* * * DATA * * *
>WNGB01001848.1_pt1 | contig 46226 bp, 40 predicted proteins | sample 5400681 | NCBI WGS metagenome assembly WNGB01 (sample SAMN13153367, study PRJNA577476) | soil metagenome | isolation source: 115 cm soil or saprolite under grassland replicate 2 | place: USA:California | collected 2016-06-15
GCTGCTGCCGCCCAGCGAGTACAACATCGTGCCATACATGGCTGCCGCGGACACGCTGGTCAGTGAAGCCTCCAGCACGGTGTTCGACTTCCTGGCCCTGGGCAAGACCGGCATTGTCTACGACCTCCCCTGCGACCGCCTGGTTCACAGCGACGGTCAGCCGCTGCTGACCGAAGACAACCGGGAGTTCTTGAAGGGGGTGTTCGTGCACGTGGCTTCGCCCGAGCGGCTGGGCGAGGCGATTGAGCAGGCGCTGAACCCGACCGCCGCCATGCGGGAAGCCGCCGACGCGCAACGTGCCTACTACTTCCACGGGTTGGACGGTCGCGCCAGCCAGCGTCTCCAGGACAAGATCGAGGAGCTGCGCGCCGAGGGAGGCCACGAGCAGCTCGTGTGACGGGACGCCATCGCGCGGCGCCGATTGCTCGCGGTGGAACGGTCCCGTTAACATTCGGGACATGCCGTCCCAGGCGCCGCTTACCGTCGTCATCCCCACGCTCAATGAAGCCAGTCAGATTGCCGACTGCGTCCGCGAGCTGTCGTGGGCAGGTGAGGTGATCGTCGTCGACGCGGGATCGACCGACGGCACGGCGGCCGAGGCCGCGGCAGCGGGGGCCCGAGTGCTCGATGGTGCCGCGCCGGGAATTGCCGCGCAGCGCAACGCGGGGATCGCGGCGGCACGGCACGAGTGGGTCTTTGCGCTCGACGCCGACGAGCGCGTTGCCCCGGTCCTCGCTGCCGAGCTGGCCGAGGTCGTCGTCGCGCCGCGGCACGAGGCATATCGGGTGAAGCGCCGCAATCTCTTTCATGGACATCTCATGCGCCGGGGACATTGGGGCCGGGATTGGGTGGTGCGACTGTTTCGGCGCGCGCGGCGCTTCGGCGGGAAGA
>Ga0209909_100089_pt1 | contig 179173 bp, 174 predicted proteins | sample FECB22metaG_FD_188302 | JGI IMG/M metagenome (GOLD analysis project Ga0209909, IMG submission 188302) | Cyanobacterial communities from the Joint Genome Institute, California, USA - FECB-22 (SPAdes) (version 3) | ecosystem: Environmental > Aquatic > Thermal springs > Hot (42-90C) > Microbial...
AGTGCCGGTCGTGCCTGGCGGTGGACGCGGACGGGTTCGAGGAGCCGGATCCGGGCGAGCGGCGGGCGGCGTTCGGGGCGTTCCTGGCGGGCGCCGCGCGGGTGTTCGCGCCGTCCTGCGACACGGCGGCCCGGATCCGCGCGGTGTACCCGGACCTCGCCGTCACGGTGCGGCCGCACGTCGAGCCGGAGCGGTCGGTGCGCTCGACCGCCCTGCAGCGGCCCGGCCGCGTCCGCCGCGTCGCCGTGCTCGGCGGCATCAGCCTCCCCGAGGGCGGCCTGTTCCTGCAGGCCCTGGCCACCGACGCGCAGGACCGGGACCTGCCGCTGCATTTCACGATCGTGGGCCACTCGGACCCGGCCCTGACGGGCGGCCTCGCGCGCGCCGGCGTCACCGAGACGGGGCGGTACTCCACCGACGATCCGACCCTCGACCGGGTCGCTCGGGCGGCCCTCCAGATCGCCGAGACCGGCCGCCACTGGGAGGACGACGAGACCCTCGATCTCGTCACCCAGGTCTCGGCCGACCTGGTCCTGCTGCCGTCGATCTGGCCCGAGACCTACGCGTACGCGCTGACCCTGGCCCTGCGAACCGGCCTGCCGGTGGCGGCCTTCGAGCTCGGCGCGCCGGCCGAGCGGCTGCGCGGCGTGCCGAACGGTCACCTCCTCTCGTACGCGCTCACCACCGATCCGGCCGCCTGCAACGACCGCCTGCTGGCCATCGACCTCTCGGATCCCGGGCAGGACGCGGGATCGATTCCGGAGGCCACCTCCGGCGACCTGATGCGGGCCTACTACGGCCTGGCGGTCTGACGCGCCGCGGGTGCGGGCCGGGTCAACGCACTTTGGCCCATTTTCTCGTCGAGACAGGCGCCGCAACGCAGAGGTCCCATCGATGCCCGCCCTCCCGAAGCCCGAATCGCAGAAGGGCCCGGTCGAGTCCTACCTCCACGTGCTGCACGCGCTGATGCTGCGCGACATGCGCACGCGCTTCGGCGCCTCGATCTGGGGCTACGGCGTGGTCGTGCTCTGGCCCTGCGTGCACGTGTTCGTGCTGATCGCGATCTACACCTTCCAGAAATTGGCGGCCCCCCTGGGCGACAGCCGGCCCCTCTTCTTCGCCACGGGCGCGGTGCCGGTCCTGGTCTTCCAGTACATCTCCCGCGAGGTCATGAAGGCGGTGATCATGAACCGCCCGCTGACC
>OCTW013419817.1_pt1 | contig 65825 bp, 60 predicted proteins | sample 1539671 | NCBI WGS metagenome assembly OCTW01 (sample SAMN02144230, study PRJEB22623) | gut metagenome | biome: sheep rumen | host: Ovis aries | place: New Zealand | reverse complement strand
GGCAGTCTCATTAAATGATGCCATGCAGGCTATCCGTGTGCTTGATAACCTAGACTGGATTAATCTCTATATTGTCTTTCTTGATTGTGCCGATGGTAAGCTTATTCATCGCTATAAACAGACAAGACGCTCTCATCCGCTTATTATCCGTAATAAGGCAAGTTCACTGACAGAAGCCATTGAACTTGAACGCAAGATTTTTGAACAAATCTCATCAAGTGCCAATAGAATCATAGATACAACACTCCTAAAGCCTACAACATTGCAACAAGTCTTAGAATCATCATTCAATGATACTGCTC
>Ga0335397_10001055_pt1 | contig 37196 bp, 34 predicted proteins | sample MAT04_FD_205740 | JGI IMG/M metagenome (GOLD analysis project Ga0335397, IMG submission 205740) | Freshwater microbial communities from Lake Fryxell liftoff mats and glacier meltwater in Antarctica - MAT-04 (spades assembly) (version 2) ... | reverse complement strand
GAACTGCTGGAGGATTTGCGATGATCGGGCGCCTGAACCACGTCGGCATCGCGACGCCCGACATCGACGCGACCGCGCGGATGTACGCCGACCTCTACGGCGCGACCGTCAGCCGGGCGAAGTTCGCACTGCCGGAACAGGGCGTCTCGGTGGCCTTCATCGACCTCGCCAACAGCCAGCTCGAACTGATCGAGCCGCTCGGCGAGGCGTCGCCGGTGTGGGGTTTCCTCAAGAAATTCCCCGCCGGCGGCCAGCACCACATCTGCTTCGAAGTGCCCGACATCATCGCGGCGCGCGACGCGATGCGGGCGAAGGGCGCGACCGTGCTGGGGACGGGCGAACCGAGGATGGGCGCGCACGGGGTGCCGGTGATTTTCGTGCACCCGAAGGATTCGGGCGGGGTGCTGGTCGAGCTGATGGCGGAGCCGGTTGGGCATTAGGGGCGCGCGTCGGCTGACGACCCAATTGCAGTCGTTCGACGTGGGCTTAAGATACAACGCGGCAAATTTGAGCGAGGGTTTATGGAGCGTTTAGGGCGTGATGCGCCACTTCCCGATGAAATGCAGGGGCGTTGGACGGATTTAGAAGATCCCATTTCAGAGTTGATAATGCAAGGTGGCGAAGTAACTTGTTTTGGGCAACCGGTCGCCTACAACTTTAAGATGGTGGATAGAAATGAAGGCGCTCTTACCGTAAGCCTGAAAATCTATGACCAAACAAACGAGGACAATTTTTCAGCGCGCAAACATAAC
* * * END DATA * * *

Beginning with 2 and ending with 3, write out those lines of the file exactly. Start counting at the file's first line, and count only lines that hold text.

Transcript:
GCTGCTGCCGCCCAGCGAGTACAACATCGTGCCATACATGGCTGCCGCGGACACGCTGGTCAGTGAAGCCTCCAGCACGGTGTTCGACTTCCTGGCCCTGGGCAAGACCGGCATTGTCTACGACCTCCCCTGCGACCGCCTGGTTCACAGCGACGGTCAGCCGCTGCTGACCGAAGACAACCGGGAGTTCTTGAAGGGGGTGTTCGTGCACGTGGCTTCGCCCGAGCGGCTGGGCGAGGCGATTGAGCAGGCGCTGAACCCGACCGCCGCCATGCGGGAAGCCGCCGACGCGCAACGTGCCTACTACTTCCACGGGTTGGACGGTCGCGCCAGCCAGCGTCTCCAGGACAAGATCGAGGAGCTGCGCGCCGAGGGAGGCCACGAGCAGCTCGTGTGACGGGACGCCATCGCGCGGCGCCGATTGCTCGCGGTGGAACGGTCCCGTTAACATTCGGGACATGCCGTCCCAGGCGCCGCTTACCGTCGTCATCCCCACGCTCAATGAAGCCAGTCAGATTGCCGACTGCGTCCGCGAGCTGTCGTGGGCAGGTGAGGTGATCGTCGTCGACGCGGGATCGACCGACGGCACGGCGGCCGAGGCCGCGGCAGCGGGGGCCCGAGTGCTCGATGGTGCCGCGCCGGGAATTGCCGCGCAGCGCAACGCGGGGATCGCGGCGGCACGGCACGAGTGGGTCTTTGCGCTCGACGCCGACGAGCGCGTTGCCCCGGTCCTCGCTGCCGAGCTGGCCGAGGTCGTCGTCGCGCCGCGGCACGAGGCATATCGGGTGAAGCGCCGCAATCTCTTTCATGGACATCTCATGCGCCGGGGACATTGGGGCCGGGATTGGGTGGTGCGACTGTTTCGGCGCGCGCGGCGCTTCGGCGGGAAGA
>Ga0209909_100089_pt1 | contig 179173 bp, 174 predicted proteins | sample FECB22metaG_FD_188302 | JGI IMG/M metagenome (GOLD analysis project Ga0209909, IMG submission 188302) | Cyanobacterial communities from the Joint Genome Institute, California, USA - FECB-22 (SPAdes) (version 3) | ecosystem: Environmental > Aquatic > Thermal springs > Hot (42-90C) > Microbial...